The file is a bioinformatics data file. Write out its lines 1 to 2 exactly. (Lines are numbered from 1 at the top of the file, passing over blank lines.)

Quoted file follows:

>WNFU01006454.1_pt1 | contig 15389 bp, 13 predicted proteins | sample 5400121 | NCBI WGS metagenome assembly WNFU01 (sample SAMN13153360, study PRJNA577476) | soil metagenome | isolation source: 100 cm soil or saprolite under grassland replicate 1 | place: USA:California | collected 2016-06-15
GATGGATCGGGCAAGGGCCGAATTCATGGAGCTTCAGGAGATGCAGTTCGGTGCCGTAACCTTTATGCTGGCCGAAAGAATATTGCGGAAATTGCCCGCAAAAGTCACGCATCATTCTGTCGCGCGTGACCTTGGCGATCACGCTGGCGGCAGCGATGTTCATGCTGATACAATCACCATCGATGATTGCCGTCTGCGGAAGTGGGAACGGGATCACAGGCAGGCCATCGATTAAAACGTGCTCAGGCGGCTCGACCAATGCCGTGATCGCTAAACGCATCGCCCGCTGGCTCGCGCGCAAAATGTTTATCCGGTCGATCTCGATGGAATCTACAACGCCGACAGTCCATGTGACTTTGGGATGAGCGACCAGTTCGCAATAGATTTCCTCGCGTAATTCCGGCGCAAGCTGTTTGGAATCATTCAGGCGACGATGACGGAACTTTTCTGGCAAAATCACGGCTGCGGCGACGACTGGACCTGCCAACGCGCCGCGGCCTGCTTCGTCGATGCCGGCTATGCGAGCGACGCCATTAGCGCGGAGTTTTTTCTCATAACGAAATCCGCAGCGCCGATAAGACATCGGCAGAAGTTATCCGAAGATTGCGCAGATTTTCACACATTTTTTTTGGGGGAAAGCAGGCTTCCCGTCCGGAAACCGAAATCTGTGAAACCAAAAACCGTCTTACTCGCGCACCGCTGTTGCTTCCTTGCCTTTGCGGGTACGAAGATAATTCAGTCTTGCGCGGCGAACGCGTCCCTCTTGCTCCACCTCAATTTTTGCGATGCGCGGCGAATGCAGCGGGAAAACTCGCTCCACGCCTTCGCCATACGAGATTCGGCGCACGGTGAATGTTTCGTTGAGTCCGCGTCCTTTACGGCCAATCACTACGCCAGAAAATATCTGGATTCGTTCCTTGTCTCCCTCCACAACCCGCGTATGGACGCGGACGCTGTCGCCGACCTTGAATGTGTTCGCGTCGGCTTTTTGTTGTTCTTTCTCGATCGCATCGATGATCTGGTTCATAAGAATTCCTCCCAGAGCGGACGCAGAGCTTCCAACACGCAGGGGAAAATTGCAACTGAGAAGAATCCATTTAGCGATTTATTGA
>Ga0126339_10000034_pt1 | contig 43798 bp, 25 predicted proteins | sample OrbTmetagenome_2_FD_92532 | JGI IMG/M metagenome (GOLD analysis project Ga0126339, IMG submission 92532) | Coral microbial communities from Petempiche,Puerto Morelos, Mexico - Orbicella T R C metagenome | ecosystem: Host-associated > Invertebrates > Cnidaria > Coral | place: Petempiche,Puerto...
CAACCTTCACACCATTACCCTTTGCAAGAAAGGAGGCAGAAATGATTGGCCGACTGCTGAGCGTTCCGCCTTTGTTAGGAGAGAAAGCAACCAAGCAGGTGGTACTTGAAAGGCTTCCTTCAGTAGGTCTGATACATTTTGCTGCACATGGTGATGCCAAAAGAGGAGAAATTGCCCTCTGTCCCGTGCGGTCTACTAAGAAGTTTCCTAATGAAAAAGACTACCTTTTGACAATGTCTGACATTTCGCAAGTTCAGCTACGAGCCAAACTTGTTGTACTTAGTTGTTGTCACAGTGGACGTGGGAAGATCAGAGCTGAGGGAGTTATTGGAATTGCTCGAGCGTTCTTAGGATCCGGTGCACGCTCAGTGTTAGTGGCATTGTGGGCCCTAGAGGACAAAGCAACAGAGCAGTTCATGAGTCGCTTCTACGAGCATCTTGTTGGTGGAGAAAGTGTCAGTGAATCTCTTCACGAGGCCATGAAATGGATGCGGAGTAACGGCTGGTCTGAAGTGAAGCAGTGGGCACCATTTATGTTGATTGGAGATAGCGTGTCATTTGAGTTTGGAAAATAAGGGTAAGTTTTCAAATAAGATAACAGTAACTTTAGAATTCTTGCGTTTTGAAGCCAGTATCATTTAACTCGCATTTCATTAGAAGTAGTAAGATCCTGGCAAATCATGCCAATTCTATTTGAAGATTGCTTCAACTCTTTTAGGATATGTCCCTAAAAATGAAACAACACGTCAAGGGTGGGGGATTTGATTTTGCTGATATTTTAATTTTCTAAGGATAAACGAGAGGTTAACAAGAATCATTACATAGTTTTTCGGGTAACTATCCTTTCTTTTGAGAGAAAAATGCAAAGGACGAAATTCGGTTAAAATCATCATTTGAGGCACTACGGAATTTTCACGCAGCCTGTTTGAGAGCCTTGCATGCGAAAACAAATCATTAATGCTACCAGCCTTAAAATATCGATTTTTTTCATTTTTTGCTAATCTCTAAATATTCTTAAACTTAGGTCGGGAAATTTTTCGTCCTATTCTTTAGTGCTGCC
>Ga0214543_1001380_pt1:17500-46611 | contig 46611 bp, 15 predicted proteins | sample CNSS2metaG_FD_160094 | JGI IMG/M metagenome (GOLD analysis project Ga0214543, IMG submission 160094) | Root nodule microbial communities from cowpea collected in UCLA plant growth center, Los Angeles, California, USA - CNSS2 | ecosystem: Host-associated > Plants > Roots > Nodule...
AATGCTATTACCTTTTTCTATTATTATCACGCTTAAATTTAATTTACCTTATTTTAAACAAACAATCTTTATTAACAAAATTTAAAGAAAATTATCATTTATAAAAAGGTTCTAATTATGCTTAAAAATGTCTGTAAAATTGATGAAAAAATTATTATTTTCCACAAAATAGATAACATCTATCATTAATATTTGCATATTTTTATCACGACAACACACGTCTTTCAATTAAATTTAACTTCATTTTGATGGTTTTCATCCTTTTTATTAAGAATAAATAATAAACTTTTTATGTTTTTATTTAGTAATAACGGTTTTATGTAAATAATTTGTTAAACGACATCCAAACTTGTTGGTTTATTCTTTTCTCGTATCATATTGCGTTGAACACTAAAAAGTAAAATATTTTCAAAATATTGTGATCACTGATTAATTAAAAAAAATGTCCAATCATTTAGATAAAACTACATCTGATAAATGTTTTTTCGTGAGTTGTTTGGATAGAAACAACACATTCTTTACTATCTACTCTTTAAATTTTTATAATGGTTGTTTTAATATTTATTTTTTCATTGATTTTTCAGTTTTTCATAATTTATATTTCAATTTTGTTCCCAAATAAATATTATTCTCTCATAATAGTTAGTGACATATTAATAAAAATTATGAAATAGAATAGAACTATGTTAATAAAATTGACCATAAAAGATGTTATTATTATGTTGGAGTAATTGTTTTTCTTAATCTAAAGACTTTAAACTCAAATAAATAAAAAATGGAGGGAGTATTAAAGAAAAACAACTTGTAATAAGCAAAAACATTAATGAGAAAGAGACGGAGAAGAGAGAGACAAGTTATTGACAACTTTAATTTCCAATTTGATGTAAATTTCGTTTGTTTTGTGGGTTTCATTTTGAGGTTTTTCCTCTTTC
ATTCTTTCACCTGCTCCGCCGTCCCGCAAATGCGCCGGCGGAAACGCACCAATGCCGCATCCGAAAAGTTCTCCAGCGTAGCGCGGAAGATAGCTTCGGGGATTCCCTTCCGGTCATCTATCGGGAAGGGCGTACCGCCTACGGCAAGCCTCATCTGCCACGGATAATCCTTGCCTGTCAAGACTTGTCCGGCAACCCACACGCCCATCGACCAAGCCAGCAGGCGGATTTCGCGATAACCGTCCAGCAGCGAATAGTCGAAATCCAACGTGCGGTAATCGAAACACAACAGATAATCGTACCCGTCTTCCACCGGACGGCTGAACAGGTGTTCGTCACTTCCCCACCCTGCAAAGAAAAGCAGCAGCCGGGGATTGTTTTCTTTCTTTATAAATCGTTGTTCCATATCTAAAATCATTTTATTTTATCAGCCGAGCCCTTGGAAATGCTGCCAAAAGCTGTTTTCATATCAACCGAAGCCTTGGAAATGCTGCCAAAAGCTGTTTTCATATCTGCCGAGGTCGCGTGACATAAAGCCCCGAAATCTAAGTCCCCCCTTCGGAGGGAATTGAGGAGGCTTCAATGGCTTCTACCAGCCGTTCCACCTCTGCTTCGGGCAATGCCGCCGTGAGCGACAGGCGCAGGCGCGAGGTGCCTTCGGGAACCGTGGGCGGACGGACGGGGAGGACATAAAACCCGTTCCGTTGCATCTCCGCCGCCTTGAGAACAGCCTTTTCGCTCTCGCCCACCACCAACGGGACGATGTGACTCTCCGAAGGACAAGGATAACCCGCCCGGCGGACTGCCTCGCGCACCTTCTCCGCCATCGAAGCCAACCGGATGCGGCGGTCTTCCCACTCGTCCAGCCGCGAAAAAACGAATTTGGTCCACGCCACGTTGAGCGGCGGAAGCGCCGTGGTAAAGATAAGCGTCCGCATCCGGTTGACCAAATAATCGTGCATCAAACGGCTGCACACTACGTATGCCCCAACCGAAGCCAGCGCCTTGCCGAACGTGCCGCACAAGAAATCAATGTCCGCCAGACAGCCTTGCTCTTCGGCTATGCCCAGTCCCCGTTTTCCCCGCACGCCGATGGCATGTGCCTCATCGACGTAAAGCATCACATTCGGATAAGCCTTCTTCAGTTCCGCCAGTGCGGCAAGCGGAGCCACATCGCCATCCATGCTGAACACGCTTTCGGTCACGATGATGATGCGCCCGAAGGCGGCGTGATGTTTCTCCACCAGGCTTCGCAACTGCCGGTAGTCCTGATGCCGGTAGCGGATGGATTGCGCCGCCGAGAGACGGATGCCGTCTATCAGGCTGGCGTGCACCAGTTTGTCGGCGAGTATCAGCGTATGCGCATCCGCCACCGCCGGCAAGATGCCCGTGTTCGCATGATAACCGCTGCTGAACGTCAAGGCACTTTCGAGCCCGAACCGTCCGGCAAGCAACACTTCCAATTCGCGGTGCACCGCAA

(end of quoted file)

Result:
>WNFU01006454.1_pt1 | contig 15389 bp, 13 predicted proteins | sample 5400121 | NCBI WGS metagenome assembly WNFU01 (sample SAMN13153360, study PRJNA577476) | soil metagenome | isolation source: 100 cm soil or saprolite under grassland replicate 1 | place: USA:California | collected 2016-06-15
GATGGATCGGGCAAGGGCCGAATTCATGGAGCTTCAGGAGATGCAGTTCGGTGCCGTAACCTTTATGCTGGCCGAAAGAATATTGCGGAAATTGCCCGCAAAAGTCACGCATCATTCTGTCGCGCGTGACCTTGGCGATCACGCTGGCGGCAGCGATGTTCATGCTGATACAATCACCATCGATGATTGCCGTCTGCGGAAGTGGGAACGGGATCACAGGCAGGCCATCGATTAAAACGTGCTCAGGCGGCTCGACCAATGCCGTGATCGCTAAACGCATCGCCCGCTGGCTCGCGCGCAAAATGTTTATCCGGTCGATCTCGATGGAATCTACAACGCCGACAGTCCATGTGACTTTGGGATGAGCGACCAGTTCGCAATAGATTTCCTCGCGTAATTCCGGCGCAAGCTGTTTGGAATCATTCAGGCGACGATGACGGAACTTTTCTGGCAAAATCACGGCTGCGGCGACGACTGGACCTGCCAACGCGCCGCGGCCTGCTTCGTCGATGCCGGCTATGCGAGCGACGCCATTAGCGCGGAGTTTTTTCTCATAACGAAATCCGCAGCGCCGATAAGACATCGGCAGAAGTTATCCGAAGATTGCGCAGATTTTCACACATTTTTTTTGGGGGAAAGCAGGCTTCCCGTCCGGAAACCGAAATCTGTGAAACCAAAAACCGTCTTACTCGCGCACCGCTGTTGCTTCCTTGCCTTTGCGGGTACGAAGATAATTCAGTCTTGCGCGGCGAACGCGTCCCTCTTGCTCCACCTCAATTTTTGCGATGCGCGGCGAATGCAGCGGGAAAACTCGCTCCACGCCTTCGCCATACGAGATTCGGCGCACGGTGAATGTTTCGTTGAGTCCGCGTCCTTTACGGCCAATCACTACGCCAGAAAATATCTGGATTCGTTCCTTGTCTCCCTCCACAACCCGCGTATGGACGCGGACGCTGTCGCCGACCTTGAATGTGTTCGCGTCGGCTTTTTGTTGTTCTTTCTCGATCGCATCGATGATCTGGTTCATAAGAATTCCTCCCAGAGCGGACGCAGAGCTTCCAACACGCAGGGGAAAATTGCAACTGAGAAGAATCCATTTAGCGATTTATTGA